Layoffs claim L.A. band teacher who turned novices into champions


Most of the high school band members had never touched an instrument. Most had never marched; most couldn’t read music.

But in the fall of 2006, Ray Vizcarra resurrected the Fairfax Marching Lions. Wearing red T-shirts, the band belted out the national anthem and school song at the first home football game of the season.

The band program at Fairfax High School had been defunct for two decades. But Vizcarra, the new, young band and orchestra director, had gone from classroom to classroom, recruiting students to revive it.


In five years, the band won more trophies than Vizcarra can keep track of. Fifteen months after the band’s formation, the Marching Lions won their first of two Los Angeles Unified School District band and drill championships. The L.A. City Council honored Vizcarra in 2011 for his accomplishments.

But now Vizcarra is gone, and for the first two months of this semester, the band has been silent.

Vizcarra, 34, with only a few years of teaching experience, was one of thousands of L.A. Unified teachers to receive a layoff notice this summer as a result of a budget crisis in the cash-strapped school district. Vizcarra had gotten such notices before — layoffs are based on seniority — but his job was always restored just before the semester began.

Receiving the layoff letters, he said, had become a dreaded ritual.

“To me, that was my lifetime job,” he said. “I was going to retire from Fairfax. I was really devastated.”

Collecting unemployment and unsure whether he would be able to return to Fairfax, Vizcarra accepted a job as the orchestra and band director at Hawthorne School, a K-8 in the Beverly Hills Unified School District. He was told he wouldn’t have to worry about layoff notices there, he said.

Just after signing his contract in Beverly Hills, Vizcarra was asked to come back to Fairfax, but the school couldn’t guarantee he wouldn’t be laid off again, he said. He chose to stick with Beverly Hills and its job security.


“Getting the notices makes people feel like we don’t care for them,” L.A. school board member Steve Zimmer said. “It makes people feel like they’re expendable. It’s a very cold and ugly and economic thing.”

Fairfax recently hired a replacement band director, according to Zimmer’s staff. However, the director has not yet begun teaching, and the band has not played at any of the fall football games so far.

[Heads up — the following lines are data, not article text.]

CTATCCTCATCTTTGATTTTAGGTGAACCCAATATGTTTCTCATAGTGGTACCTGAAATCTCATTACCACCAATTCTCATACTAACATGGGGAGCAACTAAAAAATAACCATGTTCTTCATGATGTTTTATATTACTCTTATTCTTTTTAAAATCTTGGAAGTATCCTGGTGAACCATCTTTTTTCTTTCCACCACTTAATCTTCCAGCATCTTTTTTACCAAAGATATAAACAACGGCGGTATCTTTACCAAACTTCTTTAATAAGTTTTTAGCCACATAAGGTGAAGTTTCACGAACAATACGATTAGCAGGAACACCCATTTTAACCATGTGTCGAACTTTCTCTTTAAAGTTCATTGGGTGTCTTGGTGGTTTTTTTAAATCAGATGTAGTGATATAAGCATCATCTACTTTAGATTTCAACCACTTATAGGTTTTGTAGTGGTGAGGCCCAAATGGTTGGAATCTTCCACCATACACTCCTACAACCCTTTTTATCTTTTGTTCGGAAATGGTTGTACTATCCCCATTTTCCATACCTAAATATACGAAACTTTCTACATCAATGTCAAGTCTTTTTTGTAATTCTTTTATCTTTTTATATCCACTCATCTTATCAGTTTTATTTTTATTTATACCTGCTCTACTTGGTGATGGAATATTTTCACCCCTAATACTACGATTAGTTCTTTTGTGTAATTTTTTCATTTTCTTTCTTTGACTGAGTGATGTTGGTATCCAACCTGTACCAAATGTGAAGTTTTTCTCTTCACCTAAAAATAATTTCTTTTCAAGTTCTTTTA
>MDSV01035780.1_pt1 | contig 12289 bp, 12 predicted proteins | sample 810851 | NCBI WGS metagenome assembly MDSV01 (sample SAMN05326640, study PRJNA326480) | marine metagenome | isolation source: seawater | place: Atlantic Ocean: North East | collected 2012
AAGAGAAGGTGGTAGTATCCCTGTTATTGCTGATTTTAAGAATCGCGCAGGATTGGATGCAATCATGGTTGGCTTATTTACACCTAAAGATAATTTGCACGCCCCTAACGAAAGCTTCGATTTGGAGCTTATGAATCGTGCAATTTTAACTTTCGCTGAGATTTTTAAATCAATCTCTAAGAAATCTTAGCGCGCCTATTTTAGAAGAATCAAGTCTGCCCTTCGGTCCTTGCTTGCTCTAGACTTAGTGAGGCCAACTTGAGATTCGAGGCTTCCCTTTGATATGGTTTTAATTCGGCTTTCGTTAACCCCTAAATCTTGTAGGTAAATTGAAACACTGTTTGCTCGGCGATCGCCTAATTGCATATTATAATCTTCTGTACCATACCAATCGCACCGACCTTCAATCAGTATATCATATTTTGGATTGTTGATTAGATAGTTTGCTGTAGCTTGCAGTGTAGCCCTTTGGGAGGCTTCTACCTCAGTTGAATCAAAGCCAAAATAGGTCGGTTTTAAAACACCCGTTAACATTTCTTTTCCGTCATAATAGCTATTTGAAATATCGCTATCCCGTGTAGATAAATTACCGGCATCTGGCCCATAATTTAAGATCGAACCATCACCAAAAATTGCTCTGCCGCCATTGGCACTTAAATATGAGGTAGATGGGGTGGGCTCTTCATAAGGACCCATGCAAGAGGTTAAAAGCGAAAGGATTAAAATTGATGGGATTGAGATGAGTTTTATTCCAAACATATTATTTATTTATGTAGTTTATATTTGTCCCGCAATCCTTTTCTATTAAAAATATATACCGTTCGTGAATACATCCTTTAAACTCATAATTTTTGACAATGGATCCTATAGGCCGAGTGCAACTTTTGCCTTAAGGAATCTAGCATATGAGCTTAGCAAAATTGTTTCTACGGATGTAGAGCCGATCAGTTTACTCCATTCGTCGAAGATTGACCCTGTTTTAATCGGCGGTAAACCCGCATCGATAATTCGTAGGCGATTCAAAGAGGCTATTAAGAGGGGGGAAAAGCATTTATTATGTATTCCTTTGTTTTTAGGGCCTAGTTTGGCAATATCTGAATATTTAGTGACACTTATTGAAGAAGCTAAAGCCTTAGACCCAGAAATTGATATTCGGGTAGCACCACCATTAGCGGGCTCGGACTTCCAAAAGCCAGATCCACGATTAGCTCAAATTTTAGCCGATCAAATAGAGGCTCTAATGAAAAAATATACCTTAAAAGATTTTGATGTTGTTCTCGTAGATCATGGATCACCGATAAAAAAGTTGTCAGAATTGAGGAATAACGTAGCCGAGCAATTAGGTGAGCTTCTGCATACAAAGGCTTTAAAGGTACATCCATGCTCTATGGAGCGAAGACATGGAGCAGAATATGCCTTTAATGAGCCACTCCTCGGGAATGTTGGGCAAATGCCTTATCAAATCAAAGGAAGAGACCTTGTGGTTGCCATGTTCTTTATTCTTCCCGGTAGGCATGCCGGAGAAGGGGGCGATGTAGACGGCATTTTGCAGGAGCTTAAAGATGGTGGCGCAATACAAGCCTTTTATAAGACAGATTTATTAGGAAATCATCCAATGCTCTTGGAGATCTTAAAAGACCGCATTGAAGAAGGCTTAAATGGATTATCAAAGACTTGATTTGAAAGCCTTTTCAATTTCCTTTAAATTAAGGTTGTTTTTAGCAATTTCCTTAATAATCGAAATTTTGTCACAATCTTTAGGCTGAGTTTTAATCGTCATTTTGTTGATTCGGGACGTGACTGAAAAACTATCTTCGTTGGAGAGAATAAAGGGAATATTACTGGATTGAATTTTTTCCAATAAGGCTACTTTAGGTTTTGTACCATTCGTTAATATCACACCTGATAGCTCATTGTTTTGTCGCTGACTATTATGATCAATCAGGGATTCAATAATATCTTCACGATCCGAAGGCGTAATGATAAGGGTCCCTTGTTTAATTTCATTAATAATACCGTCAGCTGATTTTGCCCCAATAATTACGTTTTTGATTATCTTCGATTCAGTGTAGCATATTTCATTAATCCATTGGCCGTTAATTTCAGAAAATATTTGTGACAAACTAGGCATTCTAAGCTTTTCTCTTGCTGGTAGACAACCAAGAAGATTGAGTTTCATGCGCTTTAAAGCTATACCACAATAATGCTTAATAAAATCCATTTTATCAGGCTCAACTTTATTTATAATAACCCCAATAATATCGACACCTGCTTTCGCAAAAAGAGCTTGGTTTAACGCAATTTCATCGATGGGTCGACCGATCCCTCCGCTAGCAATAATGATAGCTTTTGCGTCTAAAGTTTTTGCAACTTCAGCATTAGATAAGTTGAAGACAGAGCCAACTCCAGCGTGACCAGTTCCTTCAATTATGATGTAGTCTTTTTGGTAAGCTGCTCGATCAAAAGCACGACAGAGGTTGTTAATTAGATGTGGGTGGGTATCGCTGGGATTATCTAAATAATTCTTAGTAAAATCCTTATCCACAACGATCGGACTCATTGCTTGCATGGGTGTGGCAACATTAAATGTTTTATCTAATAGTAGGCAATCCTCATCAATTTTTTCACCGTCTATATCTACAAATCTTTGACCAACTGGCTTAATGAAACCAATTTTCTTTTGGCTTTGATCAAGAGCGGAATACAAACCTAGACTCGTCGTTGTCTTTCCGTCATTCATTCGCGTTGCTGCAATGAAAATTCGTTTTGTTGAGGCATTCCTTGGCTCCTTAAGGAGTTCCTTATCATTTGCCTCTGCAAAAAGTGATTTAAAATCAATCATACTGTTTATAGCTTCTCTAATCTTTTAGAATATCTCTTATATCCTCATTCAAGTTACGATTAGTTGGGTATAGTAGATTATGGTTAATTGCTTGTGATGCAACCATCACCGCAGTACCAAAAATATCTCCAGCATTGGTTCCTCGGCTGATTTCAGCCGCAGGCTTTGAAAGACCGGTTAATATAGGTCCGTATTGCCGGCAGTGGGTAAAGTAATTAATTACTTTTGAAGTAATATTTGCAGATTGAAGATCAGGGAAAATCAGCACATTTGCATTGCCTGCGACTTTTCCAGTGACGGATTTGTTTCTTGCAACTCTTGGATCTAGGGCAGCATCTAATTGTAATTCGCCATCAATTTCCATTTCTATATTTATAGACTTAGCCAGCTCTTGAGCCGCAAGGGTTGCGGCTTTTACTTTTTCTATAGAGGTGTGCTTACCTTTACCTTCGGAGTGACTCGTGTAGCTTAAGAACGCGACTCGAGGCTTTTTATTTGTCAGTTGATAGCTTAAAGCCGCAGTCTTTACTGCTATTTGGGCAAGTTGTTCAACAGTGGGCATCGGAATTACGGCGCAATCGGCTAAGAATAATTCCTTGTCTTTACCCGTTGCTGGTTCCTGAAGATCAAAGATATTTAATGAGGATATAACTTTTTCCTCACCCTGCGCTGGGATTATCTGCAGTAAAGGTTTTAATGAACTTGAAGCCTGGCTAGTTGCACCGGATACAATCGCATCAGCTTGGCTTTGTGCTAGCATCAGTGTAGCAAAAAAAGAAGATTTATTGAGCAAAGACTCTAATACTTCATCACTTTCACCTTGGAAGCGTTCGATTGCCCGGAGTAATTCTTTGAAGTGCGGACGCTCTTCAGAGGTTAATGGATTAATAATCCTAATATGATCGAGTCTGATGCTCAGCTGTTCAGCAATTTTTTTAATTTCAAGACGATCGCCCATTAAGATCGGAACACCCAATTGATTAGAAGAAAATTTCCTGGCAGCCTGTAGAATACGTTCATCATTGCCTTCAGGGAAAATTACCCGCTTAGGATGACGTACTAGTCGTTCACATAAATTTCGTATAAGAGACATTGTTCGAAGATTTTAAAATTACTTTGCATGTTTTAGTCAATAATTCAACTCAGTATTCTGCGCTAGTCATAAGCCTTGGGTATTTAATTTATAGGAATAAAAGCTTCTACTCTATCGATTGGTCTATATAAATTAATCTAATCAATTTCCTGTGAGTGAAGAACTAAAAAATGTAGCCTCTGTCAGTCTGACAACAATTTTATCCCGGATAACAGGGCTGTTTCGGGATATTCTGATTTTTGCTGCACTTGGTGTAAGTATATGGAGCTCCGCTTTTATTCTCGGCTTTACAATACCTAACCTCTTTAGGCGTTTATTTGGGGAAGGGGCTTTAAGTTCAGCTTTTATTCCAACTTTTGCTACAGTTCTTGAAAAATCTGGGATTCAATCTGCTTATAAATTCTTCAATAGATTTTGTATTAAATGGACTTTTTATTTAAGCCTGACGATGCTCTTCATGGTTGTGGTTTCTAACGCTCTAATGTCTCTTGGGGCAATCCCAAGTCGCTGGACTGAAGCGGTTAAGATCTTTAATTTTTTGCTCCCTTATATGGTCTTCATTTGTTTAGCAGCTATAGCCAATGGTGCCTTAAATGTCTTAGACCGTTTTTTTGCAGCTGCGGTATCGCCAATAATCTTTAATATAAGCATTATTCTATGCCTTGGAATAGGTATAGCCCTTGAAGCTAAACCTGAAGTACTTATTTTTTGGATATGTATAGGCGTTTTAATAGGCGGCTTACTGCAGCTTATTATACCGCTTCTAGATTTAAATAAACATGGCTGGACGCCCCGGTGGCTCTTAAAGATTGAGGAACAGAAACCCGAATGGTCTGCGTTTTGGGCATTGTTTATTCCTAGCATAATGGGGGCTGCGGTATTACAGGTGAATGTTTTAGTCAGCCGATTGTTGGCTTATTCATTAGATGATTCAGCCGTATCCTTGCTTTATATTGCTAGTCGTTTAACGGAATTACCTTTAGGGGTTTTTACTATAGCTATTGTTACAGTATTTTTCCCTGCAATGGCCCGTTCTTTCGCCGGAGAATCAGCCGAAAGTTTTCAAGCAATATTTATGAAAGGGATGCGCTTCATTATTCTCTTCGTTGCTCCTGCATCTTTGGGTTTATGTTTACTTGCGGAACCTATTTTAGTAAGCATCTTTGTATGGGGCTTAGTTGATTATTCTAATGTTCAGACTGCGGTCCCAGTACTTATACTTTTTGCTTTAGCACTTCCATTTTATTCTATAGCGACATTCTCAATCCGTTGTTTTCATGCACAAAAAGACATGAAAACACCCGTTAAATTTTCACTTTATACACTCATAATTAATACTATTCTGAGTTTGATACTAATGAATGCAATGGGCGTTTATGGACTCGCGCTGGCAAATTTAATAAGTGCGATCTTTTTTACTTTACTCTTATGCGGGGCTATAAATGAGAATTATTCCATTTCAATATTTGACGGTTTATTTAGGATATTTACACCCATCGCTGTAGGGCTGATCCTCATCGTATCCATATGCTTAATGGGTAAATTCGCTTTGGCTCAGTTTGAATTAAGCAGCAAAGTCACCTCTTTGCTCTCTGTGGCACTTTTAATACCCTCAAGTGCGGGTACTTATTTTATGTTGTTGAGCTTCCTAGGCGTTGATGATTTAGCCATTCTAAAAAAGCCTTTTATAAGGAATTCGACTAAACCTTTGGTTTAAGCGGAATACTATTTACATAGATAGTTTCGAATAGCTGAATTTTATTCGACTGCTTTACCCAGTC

Zimmer has received calls from parents, upset that the students began the year without a band teacher and were not performing.

Vizcarra’s effect on his students was immeasurable, Zimmer said.

“How do you quantify losing magic?” he said. “How do you quantify taking away the reason a group of kids comes to school? It’s only very rarely that you walk into an auditorium and you feel the kind of energy that you felt when Ray Vizcarra would conduct his orchestra or band.”

Fairfax’s years without a band were obvious when Vizcarra began there. The decades-old uniforms were unusable. His classroom was marked with graffiti, and it had so few chairs that the students had to stand during practice.

Pedro Rodriguez, 23, was in Vizcarra’s first band. He was a sophomore when he joined, and he had never played the trumpet. But Vizcarra encouraged him and gave him a solo in 2007, when the band won its first all-city championship.


In the first few years, the band members wore old uniforms from Cerritos High School, bought for $10 apiece. They didn’t quite match the Fairfax school colors, and they had “CHS” embroidered on the collar.

The students were happy to have uniforms and happy to have a band, said Rodriguez, who went on to study music in college and now works as a freelance trumpet player and music clinician.

“There was life there,” he said. “There were smiles, there was laughter, there were tears.”

Although glad to have put a band together in his first year at the school, Vizcarra did not want to settle. He pushed his students, taking the group of new musicians to competitions. They soon were winning so many competitions that trophies filled their classroom’s shelves and spilled onto the floor.

“There was just something magical with my students at Fairfax,” he said. “I would be in tears by the end of their performances.”

Last month, Vizcarra’s former band students threw him a birthday party. They presented him with a scrapbook and photo album depicting silly moments and performances.


“To the best music teacher we have ever had,” they wrote on the scrapbook’s first page. “You are such an amazing person. An awesome friend. A father to us most. Thanks for everything you did for us.”

The Fairfax band’s absence has been strongly felt this fall. The school’s football team is playing on a newly built field, which held its first game this season without music.

In the stands during a recent game, Chantell Daniels, 20, watched cheerleaders dance after a Fairfax touchdown. Daniels, who graduated from Fairfax in 2010, had been a cheerleader in high school and shook her head as the squad performed, missing the sounds she remembered.

“Dancing to the band was my favorite thing to do as a cheerleader,” she said. “The first thing I said when I got to the stadium tonight was, ‘Where’s the band?’ ”